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  • Equipment Voltage

    Do input voltage requirements matter? Different pieces of equipment have different stated voltage ratings. My old Ramsa mixer says it wants 120V. Other pieces want 110V or 115V. It all works no matter what it is plugged into. Are voltage requirements important of optimal performance? I have a bunch of power-stats around here and can give any piece of equipment what it wants. What voltage output should I use on my big main power-stat?

    Always in a state of confusion about something.

    Thanks,

    Bill

  • #2
    Normal AC voltage varies anywhere between 105 and 125v, with 115v being an average. Don't worry about it. You'd only have a problem if you plugged a nominal 115v device into a 220-240 outlet, and that's not easy, as the plugs and receptacles are different.
    www.billfitzmaurice.com
    www.billfitzmaurice.info/forum

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    • #3
      Originally posted by B1189BW View Post
      Do input voltage requirements matter? Different pieces of equipment have different stated voltage ratings....Bill
      Depends on who you talk to Bill .
      Recently watched an interesting video of Tedeschi/Trucks Band that detailed their stage setup. In it Derek Trucks mentioned why he used a device called a Brown Box which allows for trimming voltage to the original design expectations of the Tube Amps used.
      This is a common problem that guys who rebuild vintage tube amps encounter as the line voltage can be inconsistent and in general higher than when 115V was the norm ( some old amps designed around 110V ).
      Locally Line voltage can run above 125V; Consider that also means higher peak voltage, which a Tube amp ramps up accordingly, exceeding the component voltage rating as originally designed shortening part life.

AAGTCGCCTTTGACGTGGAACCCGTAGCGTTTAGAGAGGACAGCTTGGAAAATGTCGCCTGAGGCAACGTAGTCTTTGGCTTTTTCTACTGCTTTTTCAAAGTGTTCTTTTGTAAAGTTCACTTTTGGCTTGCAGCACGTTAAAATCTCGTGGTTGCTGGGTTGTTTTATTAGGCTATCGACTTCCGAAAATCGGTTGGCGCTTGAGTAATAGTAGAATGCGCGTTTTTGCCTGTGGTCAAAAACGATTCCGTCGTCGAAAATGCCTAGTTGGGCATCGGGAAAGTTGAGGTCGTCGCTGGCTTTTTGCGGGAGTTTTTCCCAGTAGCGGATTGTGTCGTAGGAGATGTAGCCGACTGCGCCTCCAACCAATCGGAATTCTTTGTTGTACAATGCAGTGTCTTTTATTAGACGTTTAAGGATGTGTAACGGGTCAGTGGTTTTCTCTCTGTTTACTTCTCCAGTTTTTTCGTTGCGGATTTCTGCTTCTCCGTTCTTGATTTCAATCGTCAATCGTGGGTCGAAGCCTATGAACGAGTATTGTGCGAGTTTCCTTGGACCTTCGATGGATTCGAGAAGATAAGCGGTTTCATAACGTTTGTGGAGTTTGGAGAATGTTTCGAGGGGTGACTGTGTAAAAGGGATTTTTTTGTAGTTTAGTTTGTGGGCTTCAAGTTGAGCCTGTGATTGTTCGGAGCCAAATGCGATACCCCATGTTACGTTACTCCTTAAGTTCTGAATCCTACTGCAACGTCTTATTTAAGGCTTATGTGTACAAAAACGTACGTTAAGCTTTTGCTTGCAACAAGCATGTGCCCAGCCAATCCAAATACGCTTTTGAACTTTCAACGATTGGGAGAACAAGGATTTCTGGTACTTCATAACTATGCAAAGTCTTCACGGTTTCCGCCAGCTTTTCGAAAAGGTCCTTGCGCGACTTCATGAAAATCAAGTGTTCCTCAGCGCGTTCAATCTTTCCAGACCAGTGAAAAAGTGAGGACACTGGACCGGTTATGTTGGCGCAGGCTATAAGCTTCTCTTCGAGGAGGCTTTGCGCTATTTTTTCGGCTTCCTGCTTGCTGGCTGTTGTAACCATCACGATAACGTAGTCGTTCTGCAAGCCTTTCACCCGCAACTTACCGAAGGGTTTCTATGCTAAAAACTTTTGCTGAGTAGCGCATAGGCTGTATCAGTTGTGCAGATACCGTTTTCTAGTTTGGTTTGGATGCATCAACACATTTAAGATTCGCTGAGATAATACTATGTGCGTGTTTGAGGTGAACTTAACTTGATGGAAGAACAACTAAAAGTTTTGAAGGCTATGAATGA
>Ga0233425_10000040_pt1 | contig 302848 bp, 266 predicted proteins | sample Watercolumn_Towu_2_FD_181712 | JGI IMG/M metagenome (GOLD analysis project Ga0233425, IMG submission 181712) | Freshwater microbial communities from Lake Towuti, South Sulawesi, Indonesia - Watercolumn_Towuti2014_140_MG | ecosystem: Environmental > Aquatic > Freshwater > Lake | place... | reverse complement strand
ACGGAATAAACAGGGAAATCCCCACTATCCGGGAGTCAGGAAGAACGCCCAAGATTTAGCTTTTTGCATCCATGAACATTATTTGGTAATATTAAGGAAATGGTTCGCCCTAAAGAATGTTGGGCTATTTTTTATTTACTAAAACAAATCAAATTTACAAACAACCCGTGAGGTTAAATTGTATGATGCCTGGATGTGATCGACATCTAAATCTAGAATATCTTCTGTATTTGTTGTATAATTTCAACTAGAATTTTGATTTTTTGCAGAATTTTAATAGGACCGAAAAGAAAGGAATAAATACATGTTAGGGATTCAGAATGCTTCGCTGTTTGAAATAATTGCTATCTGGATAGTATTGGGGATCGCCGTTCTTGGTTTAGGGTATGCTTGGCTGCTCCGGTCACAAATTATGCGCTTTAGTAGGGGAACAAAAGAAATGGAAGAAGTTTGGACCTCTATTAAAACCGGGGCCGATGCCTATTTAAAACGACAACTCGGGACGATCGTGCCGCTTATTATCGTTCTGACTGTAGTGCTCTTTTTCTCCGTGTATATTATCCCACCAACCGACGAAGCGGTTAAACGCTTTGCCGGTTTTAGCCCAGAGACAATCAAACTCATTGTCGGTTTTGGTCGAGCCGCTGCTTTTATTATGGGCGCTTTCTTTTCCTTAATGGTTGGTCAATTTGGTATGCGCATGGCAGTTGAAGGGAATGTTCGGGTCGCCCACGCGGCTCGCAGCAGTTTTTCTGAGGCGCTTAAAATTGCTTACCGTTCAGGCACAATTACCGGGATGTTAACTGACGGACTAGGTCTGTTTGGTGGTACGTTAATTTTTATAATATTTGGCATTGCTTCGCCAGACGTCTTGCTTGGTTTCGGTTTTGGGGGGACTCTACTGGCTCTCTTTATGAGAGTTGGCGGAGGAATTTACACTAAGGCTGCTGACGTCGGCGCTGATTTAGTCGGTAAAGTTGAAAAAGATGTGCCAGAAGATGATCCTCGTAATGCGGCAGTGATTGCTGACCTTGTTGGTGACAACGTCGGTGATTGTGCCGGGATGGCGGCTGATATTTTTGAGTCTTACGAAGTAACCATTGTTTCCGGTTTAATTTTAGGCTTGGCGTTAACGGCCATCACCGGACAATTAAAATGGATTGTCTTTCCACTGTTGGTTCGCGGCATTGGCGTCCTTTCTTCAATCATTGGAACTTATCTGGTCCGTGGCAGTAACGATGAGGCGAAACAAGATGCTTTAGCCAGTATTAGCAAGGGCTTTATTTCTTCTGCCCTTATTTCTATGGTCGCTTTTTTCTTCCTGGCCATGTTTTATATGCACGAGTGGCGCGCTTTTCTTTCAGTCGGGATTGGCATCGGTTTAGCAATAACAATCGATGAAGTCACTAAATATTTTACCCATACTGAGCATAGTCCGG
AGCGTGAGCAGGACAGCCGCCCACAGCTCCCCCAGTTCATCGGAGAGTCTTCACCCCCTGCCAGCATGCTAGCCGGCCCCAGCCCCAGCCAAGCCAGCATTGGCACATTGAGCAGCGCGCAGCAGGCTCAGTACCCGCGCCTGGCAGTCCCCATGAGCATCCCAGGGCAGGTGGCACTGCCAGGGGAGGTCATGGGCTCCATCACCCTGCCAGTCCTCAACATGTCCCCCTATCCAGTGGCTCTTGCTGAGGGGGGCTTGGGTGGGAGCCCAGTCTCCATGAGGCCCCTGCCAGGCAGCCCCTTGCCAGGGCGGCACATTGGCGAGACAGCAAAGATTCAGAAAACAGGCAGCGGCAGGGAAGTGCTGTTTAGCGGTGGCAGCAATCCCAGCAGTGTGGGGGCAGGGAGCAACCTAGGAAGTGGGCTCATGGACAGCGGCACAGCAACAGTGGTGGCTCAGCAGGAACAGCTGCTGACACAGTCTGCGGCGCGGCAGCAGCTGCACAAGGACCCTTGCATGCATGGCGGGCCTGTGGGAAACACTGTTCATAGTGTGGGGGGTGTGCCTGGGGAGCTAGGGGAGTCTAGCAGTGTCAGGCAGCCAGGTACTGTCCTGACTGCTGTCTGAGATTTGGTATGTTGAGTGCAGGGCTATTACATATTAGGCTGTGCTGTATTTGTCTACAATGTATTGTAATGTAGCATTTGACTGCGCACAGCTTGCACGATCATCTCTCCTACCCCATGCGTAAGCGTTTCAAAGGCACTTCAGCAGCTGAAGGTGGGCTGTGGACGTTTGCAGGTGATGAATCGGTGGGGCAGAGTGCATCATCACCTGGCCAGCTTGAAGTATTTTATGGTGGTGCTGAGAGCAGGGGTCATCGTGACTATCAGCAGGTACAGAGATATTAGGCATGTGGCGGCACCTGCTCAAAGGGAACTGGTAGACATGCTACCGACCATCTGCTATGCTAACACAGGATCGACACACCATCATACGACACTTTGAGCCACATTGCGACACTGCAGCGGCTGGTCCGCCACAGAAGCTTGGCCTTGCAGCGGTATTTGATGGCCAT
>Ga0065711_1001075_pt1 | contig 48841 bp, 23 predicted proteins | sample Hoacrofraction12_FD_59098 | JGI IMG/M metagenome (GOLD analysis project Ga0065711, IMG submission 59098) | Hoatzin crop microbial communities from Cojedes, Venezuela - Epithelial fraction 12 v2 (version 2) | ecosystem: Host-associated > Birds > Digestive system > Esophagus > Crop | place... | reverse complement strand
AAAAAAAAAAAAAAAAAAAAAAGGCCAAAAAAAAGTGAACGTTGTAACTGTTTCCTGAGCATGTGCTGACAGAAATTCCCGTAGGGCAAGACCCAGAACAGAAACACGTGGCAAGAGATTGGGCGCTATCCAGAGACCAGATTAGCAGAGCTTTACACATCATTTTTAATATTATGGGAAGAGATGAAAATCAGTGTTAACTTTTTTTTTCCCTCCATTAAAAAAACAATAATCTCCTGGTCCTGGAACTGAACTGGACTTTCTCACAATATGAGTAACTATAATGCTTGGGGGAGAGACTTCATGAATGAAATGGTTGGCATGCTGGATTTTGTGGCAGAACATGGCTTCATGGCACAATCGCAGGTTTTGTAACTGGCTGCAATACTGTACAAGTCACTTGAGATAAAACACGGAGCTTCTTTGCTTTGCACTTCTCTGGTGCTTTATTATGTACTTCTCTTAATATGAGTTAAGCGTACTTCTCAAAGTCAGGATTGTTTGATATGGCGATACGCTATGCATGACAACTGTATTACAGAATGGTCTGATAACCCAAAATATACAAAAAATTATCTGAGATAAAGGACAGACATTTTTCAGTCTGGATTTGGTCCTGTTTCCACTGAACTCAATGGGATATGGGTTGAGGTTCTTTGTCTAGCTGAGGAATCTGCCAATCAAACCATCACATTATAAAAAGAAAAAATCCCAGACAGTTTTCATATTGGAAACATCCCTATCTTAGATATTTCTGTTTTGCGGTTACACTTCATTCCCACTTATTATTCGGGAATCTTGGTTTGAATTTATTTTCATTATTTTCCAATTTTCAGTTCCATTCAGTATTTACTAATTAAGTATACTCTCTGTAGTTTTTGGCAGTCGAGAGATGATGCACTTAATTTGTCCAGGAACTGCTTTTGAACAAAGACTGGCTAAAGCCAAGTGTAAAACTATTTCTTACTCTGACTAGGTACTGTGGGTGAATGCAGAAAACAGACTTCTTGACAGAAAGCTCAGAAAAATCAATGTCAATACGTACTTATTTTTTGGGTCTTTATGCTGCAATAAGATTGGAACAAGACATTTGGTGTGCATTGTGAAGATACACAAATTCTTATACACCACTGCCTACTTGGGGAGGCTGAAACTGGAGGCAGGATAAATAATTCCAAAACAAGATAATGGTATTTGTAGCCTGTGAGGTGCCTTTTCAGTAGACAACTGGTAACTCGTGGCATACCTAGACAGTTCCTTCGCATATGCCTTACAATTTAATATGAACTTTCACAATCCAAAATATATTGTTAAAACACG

Last edited by Sydney; 05-31-2017, 10:46 AM.
      "Not a Speaker Designer - Not even on the Internet"
      "If the freedom of speech is taken away, then dumb and silent we may be led, like sheep to the slaughter."

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      • #4
        Just so the OP doesn't get confused... tube amp AC requirements have nothing at all in common with solid state electronic devices. Tube amps are 1 part stone age electronics and 4 parts voodoo.. it's amazing that these things work at all. Solid state audio equipment is totally different, it doesn't matter if the AC voltage supply fluctuates up or down 5-10v from the 110v median because these components have voltage regulators that are designed to keep the working voltages where it needs to be for each circuit inside. So you don't have to worry about it or do anything other than make sure it is plugged into a 110v circuit and not a 220v circuit.
        Paul O

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        • #5
          Originally posted by Paul O View Post
          ... Tube amps are 1 part stone age electronics and 4 parts voodoo.. it's amazing that these things work at all. ....
          Joke of the Day
          A heated "cathode" boils off electrons into a vacuum; they pass through a grid (or many grids), which control the electron current; the electrons then strike the anode (plate) and are absorbed.
          No Voodoo required:
          https://www.premierguitar.com/articl...ps-work?page=1

          My old Ramsa mixer says it wants 120V,,,I have a bunch of power-stats around here and can give any piece of equipment what it wants. What voltage output should I use on my big main power-stat?
          Don't assume that ALL old components are well regulated (I have old SS amplifiers that aren't ); those that aren't often demonstrate this by producing excessive heat with over-voltage..
          * One indicator of problematic over-voltage is premature failure of incandescent light bulbs ( life cut by 50% )
          Last edited by Sydney; 05-31-2017, 11:01 PM.
          "Not a Speaker Designer - Not even on the Internet"
          "If the freedom of speech is taken away, then dumb and silent we may be led, like sheep to the slaughter."

          Comment


          • #6
            I would like to thank everyone for their time. I will keep using a power-stat for my Ramsa board and everything else can fend for itself. Bill

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